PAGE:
Then, clean and sanitize the interior (either by yourself or with the help of a professional service). Consider repainting areas of the home that get the most traffic, like the entry, kitchen, and living rooms. Look at your curb appeal and think about replacing outdated greenery, power-washing the exterior, and updating the landscaping. Declutter the inside by replacing personal effects with neutral points of interest and artwork.

4. Going it alone (without an agent)

A quality agent will share their expert opinion on where your home stands in its local market. A local real estate agent can provide invaluable insights into the housing market in your neighborhood. What’s more, they will be better suited to negotiate with fellow realtors, answer complex questions about local housing regulations, and, in general, be a friendly partner to turn to when you could use help.

A local agent isn’t only helpful when answering complex questions about housing in your neighborhood. They also have a lifetime of insights culled from a near-infinity of circumstances. As a homeowner, you shouldn’t be penalized for market nuances and other factors out of your control. Agents are there to help.

5. Being hasty with offers

Photo courtesy of Shutterstock

Most homeowners want the highest price for their home in the shortest time possible. But when the offers start rolling in, it’s tempting to speed up your process and accept the first number that appeals to you.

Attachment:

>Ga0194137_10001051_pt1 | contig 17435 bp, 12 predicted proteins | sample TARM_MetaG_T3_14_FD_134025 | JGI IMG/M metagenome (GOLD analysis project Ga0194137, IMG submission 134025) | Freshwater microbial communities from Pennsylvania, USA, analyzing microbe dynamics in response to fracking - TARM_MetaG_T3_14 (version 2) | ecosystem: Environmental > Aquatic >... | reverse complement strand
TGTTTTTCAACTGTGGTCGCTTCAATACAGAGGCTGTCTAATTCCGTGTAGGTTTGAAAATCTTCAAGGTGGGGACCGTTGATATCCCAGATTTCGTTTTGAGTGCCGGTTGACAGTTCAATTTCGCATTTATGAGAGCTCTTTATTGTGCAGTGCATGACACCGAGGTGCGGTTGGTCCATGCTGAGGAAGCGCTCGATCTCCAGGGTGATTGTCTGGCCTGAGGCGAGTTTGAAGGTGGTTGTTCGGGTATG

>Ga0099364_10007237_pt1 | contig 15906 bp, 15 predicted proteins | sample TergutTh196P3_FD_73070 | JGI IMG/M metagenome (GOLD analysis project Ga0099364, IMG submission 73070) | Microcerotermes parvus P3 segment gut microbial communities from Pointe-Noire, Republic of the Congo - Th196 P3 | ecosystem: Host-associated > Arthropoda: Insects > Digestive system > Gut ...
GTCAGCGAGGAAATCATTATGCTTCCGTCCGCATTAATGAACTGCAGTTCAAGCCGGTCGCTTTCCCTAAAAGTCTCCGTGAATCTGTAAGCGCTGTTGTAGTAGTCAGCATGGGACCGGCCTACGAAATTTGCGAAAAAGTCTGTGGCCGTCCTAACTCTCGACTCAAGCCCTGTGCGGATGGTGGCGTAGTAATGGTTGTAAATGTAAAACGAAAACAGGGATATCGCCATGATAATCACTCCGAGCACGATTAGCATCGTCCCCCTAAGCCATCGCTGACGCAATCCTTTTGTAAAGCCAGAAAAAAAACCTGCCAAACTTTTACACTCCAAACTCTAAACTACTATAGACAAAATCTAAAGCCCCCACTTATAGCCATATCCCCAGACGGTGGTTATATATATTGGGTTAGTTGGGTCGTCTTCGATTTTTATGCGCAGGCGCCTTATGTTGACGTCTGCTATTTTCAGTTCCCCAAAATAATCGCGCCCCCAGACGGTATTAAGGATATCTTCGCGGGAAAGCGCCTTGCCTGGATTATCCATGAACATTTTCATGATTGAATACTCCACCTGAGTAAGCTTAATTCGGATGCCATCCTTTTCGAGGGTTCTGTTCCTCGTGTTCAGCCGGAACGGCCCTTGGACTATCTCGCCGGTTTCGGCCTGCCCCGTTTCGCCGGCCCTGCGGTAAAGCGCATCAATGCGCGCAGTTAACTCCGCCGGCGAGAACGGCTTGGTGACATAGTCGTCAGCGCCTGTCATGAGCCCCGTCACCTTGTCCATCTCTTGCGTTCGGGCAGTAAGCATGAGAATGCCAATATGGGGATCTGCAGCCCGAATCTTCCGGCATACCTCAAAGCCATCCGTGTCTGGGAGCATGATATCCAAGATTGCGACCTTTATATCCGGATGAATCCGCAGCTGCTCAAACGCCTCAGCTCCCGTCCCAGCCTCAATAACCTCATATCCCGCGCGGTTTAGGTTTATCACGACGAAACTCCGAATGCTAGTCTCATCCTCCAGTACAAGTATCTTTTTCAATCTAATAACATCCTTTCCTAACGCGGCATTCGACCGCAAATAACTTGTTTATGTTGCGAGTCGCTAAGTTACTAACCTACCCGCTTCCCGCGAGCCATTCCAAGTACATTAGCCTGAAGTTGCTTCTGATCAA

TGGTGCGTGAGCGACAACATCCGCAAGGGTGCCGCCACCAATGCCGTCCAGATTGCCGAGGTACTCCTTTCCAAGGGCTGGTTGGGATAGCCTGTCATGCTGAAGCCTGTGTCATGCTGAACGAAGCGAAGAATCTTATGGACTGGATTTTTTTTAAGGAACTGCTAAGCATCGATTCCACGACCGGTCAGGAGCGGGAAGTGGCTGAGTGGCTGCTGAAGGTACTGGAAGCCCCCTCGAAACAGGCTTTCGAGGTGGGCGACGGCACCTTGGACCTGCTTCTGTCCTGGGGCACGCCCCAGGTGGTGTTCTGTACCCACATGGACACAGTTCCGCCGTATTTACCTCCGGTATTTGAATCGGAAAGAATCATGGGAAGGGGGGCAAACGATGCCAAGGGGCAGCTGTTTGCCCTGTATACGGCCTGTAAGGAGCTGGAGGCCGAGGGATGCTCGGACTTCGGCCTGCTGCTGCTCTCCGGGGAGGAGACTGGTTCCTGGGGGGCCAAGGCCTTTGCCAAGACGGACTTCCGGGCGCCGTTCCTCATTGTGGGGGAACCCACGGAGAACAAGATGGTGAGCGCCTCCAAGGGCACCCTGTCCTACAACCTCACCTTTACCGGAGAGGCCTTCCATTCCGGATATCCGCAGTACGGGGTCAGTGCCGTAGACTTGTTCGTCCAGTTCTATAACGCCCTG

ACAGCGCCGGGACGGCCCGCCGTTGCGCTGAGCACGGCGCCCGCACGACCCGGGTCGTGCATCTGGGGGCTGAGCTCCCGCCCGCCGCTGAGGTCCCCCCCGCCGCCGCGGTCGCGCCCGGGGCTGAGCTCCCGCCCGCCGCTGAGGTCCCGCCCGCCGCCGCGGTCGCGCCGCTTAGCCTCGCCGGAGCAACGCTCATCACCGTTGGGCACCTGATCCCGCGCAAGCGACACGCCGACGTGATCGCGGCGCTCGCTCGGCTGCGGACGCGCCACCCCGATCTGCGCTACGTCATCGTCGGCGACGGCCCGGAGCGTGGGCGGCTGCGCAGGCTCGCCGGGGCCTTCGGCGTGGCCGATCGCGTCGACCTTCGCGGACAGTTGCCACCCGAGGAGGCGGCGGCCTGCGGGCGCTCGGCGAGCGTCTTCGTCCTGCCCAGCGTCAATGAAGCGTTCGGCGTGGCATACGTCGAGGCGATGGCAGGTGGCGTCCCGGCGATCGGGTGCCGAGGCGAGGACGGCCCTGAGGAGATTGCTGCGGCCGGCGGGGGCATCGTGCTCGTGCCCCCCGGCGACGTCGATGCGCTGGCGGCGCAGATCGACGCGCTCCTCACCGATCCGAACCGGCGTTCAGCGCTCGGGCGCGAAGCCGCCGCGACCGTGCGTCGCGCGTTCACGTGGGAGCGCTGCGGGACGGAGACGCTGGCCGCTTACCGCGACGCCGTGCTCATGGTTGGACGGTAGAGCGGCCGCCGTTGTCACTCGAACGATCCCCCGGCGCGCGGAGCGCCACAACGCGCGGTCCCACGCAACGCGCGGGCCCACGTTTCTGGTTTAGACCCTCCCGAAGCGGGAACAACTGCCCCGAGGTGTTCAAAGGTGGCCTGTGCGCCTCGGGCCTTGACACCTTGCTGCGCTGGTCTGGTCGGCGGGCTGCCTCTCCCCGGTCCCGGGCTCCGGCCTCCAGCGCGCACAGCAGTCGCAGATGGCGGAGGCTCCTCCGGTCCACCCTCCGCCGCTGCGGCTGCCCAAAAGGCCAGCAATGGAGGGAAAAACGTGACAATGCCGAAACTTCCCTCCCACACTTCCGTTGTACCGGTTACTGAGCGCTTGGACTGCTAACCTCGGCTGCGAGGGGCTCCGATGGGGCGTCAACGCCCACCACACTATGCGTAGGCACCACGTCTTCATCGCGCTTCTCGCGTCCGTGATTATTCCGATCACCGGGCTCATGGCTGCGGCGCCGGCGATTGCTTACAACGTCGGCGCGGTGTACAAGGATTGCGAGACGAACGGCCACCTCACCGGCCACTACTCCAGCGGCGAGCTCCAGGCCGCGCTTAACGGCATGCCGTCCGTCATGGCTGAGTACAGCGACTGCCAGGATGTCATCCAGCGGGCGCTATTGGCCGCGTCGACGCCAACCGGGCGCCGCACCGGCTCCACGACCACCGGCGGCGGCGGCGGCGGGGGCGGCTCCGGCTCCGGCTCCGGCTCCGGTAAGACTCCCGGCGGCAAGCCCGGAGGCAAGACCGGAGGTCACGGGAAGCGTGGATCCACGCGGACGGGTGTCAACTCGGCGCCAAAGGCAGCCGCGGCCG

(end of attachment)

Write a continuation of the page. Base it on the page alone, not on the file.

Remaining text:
Negotiation is a complicated subject, full of pitfalls and potential errors. At a minimum, you’ll want to be familiar with the following terms when fielding offers.

  • Quick close — when a buyer is pre-approved and prepared to close ASAP
  • Cash offer — when the seller is prepared to foot the entire cost in cash (usually ideal)
  • Closing costs — an aggressive buyer may offer to cover these entirely
Your agent will fill you in on other relevant negotiation concepts and how they apply to your case.

6. Neglecting first impressions

A final mistake that can trip you up when dealing with homes for sale in Waikoloa is the face-to-face impression. Most real estate agents agree that a deal can close or fall apart depending on the sellers' relationships with potential buyers.

In other words, it’s essential to make an excellent first impression. In the dance between buyer and seller, you can avoid missteps before anyone sees your home.

  • Wait to show your home until it’s entirely fixed up and repaired
  • Invite loved ones to comment on any aspects of the home that need retouching
  • Consult local architects and landscapers for tips on improving curb appeal
  • Have a heart-to-heart with your agent to discuss any needed upgrades
Best of all, have a plan of action for your home sale that outlines what you want to do when it comes to preparing your house. Ready your terms for negotiation, anticipate the disclosures you need to complete, and make any large-scale upgrades that will have a positive return on investment (ROI).

Contact a local real estate agent today

If you have any questions or comments about preparing homes for sale in Waikoloa, reach out to Mike Despard for answers.

*Header photo courtesy of Shutterstock

Work With Me

With over twenty-three years of experience in the world of real estate, design and construction, I am ready to help you buy or sell your slice of paradise on the beautiful, big island of Hawaii.